At universities, we teach students how to think in order to prepare them for the future workplace. This is largely about how to conduct inquiry scientifically, which begins by asking the right questions, formulating the problem, execution, analysis of outputs, and communication of results. Some researchers have proposed that we should encourage computational thinking, which considers these steps as a whole by “reformulating a seemingly difficult problem into one we know how to solve, perhaps by reduction, embedding, transformation, or simulation”, according to Jeannette Wing, head of the computer science department at Carnegie Mellon University. Existing skills-based descriptions of work don’t adequately address these increasingly important aspects of nonroutine knowledge work.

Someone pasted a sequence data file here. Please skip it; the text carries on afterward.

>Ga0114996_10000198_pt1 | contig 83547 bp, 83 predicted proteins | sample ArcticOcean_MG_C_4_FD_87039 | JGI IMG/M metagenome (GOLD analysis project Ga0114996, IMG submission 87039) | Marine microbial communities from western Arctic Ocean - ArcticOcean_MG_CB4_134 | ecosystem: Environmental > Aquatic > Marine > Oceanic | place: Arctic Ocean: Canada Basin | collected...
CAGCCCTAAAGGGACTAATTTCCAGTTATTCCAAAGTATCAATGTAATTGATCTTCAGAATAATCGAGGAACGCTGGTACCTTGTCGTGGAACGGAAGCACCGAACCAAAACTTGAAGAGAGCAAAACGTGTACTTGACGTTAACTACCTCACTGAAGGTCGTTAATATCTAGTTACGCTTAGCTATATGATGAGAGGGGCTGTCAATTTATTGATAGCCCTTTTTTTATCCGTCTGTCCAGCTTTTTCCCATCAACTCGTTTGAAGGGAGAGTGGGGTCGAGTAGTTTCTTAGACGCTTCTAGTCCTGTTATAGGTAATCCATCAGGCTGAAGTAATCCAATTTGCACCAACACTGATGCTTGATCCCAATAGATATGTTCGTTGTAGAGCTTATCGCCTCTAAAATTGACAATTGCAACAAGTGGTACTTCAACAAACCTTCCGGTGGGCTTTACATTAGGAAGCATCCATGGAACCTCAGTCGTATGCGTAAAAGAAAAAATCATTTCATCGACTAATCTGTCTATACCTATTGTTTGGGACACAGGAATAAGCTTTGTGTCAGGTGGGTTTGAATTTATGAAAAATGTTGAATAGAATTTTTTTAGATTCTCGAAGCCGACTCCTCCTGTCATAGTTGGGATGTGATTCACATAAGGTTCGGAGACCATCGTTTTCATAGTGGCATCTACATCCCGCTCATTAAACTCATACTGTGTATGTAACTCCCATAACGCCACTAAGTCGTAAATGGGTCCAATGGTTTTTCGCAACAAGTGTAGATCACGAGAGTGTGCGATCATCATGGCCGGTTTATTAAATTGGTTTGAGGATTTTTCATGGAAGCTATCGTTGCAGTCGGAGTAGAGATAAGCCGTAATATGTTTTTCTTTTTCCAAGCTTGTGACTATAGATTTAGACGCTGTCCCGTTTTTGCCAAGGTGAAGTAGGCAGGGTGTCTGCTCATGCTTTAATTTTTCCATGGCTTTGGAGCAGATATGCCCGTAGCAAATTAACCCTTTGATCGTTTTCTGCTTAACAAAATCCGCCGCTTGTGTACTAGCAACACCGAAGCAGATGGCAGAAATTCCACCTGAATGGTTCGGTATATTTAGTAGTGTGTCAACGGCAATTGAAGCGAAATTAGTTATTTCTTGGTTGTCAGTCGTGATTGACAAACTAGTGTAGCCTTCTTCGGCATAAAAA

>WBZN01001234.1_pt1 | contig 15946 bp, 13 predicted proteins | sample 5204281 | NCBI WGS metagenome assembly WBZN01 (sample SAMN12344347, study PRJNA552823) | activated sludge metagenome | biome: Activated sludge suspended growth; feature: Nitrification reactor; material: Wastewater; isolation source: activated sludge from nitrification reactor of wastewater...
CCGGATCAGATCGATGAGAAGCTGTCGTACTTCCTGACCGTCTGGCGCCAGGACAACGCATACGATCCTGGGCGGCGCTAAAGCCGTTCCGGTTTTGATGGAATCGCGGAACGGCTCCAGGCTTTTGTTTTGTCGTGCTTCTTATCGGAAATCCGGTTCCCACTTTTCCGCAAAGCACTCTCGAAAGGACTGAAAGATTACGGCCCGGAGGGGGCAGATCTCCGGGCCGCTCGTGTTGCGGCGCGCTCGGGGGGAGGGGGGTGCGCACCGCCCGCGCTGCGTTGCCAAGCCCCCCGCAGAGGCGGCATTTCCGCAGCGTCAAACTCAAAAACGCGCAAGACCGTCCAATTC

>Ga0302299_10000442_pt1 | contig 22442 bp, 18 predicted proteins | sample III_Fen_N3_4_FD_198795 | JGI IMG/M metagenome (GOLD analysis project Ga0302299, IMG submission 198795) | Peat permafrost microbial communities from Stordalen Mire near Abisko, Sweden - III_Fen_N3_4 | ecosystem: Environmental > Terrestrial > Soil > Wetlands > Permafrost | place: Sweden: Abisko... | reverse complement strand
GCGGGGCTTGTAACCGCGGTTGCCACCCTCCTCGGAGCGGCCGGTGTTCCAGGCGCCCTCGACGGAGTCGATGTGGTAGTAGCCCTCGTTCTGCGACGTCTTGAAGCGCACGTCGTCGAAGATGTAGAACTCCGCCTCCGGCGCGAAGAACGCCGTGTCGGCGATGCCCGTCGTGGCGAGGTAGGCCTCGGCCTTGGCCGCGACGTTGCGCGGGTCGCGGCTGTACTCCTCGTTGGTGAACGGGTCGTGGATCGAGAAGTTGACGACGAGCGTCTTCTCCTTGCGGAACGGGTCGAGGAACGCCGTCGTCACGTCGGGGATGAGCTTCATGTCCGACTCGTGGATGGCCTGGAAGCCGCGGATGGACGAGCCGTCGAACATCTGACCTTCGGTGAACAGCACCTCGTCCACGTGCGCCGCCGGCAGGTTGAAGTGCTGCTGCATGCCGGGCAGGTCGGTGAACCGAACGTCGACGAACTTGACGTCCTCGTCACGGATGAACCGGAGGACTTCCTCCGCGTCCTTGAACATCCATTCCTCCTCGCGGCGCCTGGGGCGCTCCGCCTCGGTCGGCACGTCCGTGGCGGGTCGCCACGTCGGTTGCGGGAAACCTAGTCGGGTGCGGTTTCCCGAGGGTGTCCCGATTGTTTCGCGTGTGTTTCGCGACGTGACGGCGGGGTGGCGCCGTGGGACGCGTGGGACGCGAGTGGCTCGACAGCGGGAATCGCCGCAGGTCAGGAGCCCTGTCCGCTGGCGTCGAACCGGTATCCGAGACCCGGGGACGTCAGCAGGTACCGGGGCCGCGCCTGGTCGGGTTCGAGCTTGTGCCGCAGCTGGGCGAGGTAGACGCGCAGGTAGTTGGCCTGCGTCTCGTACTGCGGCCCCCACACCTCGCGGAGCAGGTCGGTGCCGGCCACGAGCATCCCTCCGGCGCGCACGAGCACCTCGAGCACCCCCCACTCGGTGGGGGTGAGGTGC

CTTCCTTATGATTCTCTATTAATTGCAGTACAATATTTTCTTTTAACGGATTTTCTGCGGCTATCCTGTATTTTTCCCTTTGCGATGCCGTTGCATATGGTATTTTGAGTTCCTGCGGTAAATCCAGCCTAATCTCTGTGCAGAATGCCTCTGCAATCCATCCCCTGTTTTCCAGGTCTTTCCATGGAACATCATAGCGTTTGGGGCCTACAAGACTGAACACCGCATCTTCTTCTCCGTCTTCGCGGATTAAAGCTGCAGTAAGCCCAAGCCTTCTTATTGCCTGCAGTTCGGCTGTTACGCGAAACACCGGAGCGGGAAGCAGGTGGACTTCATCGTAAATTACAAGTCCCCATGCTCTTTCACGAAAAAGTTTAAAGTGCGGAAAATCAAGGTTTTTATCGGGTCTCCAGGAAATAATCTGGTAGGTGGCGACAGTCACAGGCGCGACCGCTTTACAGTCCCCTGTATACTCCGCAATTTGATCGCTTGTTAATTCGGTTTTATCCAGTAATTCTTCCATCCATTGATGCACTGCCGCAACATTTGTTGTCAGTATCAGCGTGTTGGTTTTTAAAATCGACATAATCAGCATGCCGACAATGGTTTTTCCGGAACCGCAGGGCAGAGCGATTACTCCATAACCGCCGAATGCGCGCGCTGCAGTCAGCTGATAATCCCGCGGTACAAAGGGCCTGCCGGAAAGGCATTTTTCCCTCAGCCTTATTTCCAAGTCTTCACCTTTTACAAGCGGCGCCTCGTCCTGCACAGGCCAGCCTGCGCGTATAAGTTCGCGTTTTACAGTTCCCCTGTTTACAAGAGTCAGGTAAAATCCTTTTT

My research on the boundary between situations where we trust and those where we don’t trust machines with decision making – which I call the ‘decision automation frontier’ – depends on how often we expect the machine to be wrong and what the consequences of that might be, especially in the worst case. We trust machines when they perform at a predictable rate of accuracy and the cost of their errors is sufficiently low. For example, searching for precedents for legal cases or ranking outcome predictions might be effectively performed by machines, but tasks such as preparing the argumentation for how a legal case is presented are human.